Everyone knows him: clients who have visited the Galapagos Islands, agents who have sold those magical Galapagos vacations, tour operators who have designed nature’s wonderland experiences in Ecuador and the Galapagos, travel writers like me who rarely left him out of a story about Las Islas Encantadas.
We’re talking about Lonesome George, the giant tortoise who has been in residence for decades at the Charles Darwin Research Station on Santa Cruz Island. He passed away last week. The cause of death has yet to be determined, but scientists estimate that he was about 100 years old; not such an old man, actually, for a giant tortoise—found only in the Galapagos and on a few islands such as the Seychelles in the Indian Ocean, these guys can live to 200+ years.
When the islands were first discovered, there were thought to be as many as 250,000 tortoises, and 14 islands each had its own species with Lonesome George the only known species from Pinta Island. He was the most famous, if not the most successful, member of the Darwin Station’s breeding program. After living for 15 years with a female tortoise from the nearby Wolf volcano, Lonesome George did mate, but the eggs were infertile. He also shared his corral with female tortoises from Espanola Island, which are genetically closer to him than those from Wolf. But none ever tickled his fancy.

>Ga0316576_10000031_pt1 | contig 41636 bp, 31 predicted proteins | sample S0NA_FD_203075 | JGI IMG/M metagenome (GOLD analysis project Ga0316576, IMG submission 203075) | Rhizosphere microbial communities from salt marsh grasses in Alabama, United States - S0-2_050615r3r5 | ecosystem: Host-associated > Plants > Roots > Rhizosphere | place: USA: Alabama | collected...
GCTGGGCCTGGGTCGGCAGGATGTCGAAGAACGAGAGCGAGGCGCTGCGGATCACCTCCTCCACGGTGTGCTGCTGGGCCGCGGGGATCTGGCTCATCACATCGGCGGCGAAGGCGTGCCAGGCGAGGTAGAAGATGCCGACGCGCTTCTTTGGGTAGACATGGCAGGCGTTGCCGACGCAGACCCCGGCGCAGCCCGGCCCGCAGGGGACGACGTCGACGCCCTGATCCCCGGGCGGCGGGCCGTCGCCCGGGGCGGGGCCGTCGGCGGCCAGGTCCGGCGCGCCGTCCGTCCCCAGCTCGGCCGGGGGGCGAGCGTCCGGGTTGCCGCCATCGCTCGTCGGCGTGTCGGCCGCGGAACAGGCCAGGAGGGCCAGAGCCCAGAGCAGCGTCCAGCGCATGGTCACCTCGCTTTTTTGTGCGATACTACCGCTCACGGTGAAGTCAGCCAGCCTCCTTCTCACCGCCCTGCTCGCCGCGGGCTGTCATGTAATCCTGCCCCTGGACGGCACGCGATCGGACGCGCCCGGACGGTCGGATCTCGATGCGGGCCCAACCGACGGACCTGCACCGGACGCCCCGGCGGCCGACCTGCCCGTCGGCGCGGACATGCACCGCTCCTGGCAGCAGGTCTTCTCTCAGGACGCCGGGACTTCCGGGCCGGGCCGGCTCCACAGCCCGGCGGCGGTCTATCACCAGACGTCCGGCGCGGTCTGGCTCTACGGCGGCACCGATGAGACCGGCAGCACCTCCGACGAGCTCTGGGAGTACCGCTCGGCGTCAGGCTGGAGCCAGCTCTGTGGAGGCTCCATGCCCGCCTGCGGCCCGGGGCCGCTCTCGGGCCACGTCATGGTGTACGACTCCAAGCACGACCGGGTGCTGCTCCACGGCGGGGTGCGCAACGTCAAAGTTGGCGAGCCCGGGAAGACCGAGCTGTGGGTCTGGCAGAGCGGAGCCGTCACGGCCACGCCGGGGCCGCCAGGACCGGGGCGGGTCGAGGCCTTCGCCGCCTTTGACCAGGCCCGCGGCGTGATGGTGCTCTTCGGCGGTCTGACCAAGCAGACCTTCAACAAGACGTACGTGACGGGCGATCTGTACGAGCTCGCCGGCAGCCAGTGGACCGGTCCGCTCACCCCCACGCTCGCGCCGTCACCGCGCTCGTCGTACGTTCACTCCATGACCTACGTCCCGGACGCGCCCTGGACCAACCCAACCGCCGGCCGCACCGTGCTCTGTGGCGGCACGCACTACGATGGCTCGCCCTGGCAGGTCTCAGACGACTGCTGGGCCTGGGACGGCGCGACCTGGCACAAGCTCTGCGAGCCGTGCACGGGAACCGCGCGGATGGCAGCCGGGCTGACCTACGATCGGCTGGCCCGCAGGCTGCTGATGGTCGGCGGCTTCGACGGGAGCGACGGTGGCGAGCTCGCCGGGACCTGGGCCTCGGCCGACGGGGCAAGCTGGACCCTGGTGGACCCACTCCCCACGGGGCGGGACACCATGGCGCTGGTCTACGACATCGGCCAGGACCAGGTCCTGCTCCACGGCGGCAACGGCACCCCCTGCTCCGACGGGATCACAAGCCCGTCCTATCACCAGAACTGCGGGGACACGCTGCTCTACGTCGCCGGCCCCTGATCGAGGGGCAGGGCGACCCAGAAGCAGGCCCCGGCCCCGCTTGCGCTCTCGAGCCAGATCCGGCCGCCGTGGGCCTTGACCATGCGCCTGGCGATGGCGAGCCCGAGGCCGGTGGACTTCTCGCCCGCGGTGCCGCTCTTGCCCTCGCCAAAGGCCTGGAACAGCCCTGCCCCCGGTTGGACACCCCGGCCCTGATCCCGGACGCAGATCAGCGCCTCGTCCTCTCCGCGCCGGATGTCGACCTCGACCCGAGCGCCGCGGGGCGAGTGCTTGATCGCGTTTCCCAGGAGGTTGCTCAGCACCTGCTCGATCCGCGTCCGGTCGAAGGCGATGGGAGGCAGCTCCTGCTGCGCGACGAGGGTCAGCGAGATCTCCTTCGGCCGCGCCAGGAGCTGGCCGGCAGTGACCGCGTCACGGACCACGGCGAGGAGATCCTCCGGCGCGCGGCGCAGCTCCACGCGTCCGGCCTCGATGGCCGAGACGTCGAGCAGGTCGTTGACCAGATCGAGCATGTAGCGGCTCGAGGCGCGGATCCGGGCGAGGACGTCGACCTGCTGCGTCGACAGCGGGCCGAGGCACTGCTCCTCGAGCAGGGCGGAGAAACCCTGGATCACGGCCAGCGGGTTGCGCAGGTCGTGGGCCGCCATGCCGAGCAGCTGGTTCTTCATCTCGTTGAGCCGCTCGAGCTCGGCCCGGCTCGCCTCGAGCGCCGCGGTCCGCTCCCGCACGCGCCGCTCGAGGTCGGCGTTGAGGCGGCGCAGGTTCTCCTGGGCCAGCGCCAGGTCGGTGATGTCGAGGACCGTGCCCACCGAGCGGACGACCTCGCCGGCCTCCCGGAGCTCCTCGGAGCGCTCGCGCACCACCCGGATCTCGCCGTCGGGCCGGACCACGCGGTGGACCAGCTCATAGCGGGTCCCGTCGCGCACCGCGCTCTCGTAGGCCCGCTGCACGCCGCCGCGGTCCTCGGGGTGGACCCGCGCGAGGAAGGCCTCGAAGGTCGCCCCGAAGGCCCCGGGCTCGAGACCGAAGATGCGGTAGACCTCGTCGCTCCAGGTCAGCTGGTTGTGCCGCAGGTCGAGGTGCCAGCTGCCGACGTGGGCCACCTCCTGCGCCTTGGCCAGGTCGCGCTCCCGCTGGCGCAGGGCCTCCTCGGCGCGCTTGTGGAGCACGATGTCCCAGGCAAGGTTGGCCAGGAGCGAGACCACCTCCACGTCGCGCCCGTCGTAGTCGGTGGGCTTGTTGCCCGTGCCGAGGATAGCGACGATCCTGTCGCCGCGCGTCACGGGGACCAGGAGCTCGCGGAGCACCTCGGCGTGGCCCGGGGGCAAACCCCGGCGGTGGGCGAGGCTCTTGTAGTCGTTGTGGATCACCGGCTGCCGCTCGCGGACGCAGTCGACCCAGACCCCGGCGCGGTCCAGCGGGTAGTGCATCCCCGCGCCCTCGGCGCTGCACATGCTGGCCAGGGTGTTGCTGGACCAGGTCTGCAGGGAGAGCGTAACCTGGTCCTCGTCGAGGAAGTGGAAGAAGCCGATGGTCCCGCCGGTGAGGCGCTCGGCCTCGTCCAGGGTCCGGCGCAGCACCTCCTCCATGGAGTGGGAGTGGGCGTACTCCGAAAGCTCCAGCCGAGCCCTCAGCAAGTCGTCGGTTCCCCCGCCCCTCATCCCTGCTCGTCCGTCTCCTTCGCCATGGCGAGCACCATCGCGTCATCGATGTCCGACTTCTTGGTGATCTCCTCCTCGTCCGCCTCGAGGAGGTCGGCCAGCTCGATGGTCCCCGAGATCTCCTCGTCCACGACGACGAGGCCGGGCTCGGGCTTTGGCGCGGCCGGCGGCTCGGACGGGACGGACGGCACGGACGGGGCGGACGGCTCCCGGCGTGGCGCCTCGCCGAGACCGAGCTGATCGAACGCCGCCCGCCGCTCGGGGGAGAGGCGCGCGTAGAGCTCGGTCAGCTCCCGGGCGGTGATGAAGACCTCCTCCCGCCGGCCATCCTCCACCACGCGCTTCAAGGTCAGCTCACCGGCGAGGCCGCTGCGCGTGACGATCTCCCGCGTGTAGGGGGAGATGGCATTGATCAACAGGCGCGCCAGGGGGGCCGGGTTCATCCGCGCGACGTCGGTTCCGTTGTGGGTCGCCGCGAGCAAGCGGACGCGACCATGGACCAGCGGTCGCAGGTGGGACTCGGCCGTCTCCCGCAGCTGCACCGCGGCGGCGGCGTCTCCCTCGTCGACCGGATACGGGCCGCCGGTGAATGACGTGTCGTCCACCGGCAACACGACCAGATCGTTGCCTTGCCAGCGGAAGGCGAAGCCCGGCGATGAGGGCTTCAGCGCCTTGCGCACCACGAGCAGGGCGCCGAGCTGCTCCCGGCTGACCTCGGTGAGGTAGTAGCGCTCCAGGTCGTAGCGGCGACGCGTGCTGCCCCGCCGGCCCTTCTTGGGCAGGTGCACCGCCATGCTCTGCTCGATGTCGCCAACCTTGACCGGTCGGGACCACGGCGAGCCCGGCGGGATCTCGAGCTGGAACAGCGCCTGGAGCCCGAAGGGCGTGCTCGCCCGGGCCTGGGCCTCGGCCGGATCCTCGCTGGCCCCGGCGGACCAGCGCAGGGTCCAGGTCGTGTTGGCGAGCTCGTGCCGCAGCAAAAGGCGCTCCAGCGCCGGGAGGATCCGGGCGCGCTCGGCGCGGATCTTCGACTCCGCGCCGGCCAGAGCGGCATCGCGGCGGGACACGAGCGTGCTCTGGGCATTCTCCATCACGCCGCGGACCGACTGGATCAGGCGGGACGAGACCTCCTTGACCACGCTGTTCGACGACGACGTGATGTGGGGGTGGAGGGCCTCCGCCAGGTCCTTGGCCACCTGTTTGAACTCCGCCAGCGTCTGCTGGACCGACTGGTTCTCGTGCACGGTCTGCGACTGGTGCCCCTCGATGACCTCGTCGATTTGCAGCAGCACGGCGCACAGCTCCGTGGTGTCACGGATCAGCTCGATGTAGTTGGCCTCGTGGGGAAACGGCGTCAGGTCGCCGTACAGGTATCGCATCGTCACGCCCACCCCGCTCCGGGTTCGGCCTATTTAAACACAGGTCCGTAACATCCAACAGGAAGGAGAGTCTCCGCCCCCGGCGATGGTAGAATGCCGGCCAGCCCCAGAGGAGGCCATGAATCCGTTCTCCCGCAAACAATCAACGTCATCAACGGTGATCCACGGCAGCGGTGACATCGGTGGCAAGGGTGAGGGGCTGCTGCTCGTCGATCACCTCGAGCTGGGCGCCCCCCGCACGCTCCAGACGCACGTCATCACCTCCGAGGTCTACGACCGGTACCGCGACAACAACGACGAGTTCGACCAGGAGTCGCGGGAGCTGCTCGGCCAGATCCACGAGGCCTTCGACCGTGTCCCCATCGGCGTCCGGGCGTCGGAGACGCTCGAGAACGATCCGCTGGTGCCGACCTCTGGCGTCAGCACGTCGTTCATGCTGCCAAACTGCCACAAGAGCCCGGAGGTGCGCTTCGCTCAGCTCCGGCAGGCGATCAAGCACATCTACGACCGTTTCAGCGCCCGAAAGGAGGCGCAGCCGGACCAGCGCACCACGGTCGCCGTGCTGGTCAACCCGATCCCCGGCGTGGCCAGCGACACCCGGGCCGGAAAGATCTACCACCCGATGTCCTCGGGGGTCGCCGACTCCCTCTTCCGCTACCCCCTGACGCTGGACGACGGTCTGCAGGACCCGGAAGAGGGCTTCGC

Hunted to extinction for their meat by sailors and fishermen in the 19th century, then threatened further when goats and pigs were introduced to the islands in the 20th, there are some 15,000 giant tortoises left in the islands today. But none has the worldwide, rock-star celebrity of Lonesome George, a Galapagos icon.
His passing will be mourned in particular by his caretakers at the Galapagos Research Station and the naturalist guides who introduce visitors like me to the plight of the Galapagos tortoises, while proudly pointing to Lonesome George as a prime example of the survival of the very fittest.